Friday, August 29th, 4:00pm

The volunteers at the booth have two main tasks to manage. One is to teach people how to play the game and run them through their paces on the game stations. The other is to manage the crowd of people looking at the game at any given time, inquire whether they want to play/would like to know about the game, give them manuals, and organize them into at least the semblance of a line. I spend most of my time sitting next to the ultra-newbie station, teaching people who have never played the game before what to do. We bring them up in pairs. Each person gets a tutor. First, we run them through a practice round of Spy, which if you get me as your tutor, consists of learning how to bug (“so, you have to be REALLY close; the purple circle under the ambassador will fill in solid when you’re close enough”), contact double agent (which you should always get them to do first thing any time the DA is in a conversation, otherwise the DA might be mean to you and you could waste a lot of time for the people standing in line), swap (the easy one), time add, and transfer microfilm (the not easy one). Then we run them through practice sniper mode, which only takes about 30 seconds – how to move the camera, how to highlight and lowlight, and how to shoot. Then we let them play an actual live match of two games against each other, and then it’s time for the next group to come up.

While the people are playing their live games, I get up and manage the line. I especially like talking to people who have never heard of this game before and don’t know what’s going on. More than once, I reel in someone who looks like they’re about to leave with “so, do you know what this game’s about?” Almost everyone says yes to this question, which is great, because once they say yes, I bring them in close, past the lines, which makes them feel special, and explain the premise to them. THEN they’re hooked, and most people choose to stand in the line at that point (or sometimes, they just buy the game outright).

Doing this is great fun.

In addition to myself, Drawn, Bacon, and Wodar (who have exhibitor badges from Checker), the booth this year is manned by Cleetose, Slappydavis, and Theoselk, who have their own PAX passes and nevertheless spend most of their time at the SpyParty booth helping people, and Lthummus, who is eliminated from this year’s Omegathon early and unavoidably in a silly luck-based game. Hummus, Slappy, Theoselk, and Cleetose both put in long hours at the booth even though they’re perfectly free to be elsewhere.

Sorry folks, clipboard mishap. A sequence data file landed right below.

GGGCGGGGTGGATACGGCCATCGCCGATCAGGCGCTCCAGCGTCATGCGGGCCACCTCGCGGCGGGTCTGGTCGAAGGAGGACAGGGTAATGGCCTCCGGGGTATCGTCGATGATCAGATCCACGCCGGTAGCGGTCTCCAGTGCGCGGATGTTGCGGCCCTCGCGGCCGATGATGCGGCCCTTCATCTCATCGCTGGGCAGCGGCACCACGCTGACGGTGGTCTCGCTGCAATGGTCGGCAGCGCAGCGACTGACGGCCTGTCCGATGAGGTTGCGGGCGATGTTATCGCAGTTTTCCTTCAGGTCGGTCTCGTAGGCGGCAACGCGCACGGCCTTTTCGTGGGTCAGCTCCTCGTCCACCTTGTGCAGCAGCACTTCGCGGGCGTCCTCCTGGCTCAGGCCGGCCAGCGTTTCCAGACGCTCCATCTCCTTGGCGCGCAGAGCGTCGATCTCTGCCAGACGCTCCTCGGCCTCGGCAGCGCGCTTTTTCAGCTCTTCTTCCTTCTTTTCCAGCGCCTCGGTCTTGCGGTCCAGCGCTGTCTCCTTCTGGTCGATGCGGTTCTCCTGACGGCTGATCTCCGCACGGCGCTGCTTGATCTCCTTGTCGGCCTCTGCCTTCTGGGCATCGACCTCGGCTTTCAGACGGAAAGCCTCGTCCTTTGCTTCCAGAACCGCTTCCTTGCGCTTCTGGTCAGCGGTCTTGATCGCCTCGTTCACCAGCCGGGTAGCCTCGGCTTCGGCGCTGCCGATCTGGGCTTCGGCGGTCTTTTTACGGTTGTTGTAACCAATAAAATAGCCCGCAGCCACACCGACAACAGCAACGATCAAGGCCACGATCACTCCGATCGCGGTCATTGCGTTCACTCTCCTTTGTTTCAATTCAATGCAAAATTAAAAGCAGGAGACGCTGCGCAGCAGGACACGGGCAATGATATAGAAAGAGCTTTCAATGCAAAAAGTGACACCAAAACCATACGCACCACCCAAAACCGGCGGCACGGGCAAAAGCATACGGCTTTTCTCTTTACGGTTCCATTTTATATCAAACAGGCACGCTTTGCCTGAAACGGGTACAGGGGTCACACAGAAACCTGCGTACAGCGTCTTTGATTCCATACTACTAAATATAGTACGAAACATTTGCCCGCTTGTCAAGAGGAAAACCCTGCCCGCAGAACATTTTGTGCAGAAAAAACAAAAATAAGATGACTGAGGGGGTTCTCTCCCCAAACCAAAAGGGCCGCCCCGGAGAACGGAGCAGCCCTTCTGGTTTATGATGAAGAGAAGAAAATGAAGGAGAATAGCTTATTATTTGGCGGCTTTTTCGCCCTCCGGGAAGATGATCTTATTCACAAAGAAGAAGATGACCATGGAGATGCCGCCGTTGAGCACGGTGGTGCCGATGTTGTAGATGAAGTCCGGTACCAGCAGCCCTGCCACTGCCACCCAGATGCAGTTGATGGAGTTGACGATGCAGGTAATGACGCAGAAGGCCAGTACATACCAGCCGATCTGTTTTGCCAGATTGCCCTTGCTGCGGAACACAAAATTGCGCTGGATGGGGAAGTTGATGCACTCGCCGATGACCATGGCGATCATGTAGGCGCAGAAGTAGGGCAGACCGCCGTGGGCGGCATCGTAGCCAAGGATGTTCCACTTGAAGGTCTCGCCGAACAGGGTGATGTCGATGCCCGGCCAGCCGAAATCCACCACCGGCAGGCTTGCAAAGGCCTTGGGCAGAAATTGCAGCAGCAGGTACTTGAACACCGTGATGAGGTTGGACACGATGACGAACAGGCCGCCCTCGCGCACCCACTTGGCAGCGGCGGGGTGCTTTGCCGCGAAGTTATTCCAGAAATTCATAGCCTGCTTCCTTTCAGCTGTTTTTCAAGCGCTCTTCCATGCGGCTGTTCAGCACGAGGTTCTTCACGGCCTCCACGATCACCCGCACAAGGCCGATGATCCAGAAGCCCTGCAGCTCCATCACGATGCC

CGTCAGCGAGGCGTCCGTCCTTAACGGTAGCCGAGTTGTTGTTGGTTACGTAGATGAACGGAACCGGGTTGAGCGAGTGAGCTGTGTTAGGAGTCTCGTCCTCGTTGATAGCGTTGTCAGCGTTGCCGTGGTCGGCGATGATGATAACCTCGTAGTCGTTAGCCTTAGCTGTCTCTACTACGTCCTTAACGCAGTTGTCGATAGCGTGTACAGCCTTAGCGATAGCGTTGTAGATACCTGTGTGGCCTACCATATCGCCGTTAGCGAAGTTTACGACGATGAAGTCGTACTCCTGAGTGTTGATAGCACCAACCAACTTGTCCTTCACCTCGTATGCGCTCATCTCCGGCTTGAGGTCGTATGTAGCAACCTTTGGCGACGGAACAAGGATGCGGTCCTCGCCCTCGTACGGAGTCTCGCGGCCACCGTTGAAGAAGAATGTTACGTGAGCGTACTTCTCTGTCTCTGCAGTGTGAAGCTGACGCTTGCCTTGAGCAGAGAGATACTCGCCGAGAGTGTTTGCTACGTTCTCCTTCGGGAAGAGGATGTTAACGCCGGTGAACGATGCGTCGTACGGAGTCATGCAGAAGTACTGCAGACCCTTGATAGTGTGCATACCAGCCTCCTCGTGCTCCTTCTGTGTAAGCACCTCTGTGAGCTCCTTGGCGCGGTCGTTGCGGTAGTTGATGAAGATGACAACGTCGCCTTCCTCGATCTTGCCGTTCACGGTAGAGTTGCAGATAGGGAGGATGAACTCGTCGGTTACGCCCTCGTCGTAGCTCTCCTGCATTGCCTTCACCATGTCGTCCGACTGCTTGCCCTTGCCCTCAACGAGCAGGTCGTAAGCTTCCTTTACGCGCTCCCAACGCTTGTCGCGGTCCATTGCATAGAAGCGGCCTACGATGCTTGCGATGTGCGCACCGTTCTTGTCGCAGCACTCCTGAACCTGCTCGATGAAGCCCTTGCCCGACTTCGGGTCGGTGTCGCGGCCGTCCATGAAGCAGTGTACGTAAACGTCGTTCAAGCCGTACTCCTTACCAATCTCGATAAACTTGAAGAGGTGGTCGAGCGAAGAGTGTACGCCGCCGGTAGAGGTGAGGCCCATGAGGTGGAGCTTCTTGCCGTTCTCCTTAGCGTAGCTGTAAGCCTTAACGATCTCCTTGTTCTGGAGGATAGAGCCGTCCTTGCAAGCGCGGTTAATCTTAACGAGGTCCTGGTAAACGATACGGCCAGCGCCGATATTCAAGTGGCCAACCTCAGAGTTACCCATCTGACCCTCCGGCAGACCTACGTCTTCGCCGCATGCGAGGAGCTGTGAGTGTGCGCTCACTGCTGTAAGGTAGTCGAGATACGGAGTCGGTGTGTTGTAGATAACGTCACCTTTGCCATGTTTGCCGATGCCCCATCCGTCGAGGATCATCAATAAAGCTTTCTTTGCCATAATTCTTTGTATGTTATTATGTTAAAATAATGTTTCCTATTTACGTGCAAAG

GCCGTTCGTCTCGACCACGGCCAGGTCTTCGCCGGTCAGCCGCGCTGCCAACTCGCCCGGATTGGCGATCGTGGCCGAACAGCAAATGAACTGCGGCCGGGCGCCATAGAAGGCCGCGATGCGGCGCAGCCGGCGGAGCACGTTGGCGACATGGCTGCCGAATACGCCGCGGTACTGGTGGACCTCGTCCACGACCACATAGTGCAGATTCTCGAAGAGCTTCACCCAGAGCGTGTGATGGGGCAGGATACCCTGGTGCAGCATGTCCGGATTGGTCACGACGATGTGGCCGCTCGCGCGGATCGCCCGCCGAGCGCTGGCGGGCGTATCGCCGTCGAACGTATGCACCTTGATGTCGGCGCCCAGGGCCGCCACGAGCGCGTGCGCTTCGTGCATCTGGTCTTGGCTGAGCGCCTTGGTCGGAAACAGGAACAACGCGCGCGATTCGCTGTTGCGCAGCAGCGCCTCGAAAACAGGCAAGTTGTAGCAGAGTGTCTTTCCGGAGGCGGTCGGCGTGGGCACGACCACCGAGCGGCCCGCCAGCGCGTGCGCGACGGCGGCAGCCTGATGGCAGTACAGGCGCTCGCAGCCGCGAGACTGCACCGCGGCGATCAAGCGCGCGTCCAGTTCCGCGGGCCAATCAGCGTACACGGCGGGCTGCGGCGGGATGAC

Friday, August 29th, 6:00pm

When the expo hall closes for the day, I think I really SHOULD be tired, or at least sick of explaining the basics for the literally 100th time. But I’m not. I love this game, and I love teaching it to people. As we close down the booth for the day, talk turns to what we’re going to do next. Chris and John and Alice are off to do their own things, leaving the volunteers to make their own plans. It is decided that we should go do “console freeplay.” I eventually learn that this is a room where they will give you any console from this or the last generation, nearly any game FOR said consoles, and a bunch of controllers, and you can go play it. For free. I eventually learn that there is also such a system for CLASSIC consoles (one guy always seemed to be playing Duck Hunt in that room). There is also a room full of board games you can check out and take anywhere, so long as you bring them back by midnight (and they checked out a whole FLOOR of a nearby hotel for people to play these games in, complete with tables and chairs). AND, there’s a room full of dozens and dozens of old arcade machines like Galaga, Sinistar, the old vector graphics Star Wars game, a bunch of pinball machines, etc, all set to freeplay modes.

After wandering around the con for a while, after learning what the con offers, and after a day of interacting with congoers, I begin to realize that PAX is not ComicCon – it is better. It is really for gamers. There’s a lot of talk recently about what a “gamer” is, and whether that means a particular demographic or culture of people, but for me it just means people who like games. If you like games, you will like PAX. It is clear that everything about the convention is not only designed FOR people who like games, it is designed BY people who like games, and almost every presenter and exhibitor at the convention is ALSO someone who likes games. In a room on the floor below the expo hall, Fantasy Flight Games has a room with a bunch of their designers, and people who will run you through a session of Arkham Horror, Eldritch Horror, Elder Sign, etc. (even their yet-to-be-released X-Com board game). For me, this was impressive. There were games in that room that I and my friends have played for countless hours, and the people who design and make those games are right there, not only to demo the games to people who’ve never played them before, but also to just PLAY them there with you. ComicCon feels more like a big, BIG, very impressive trade show. To be sure, there’s lots of amazing stuff at ComicCon, and a lot of the people who exhibit at PAX also exhibit there, but ComicCon these days feels more like it’s just a show aimed at a target market. PAX is just for if you like games, and that makes it a much more positive experience, for me, than any ComicCon ever was, even though I love ComicCon.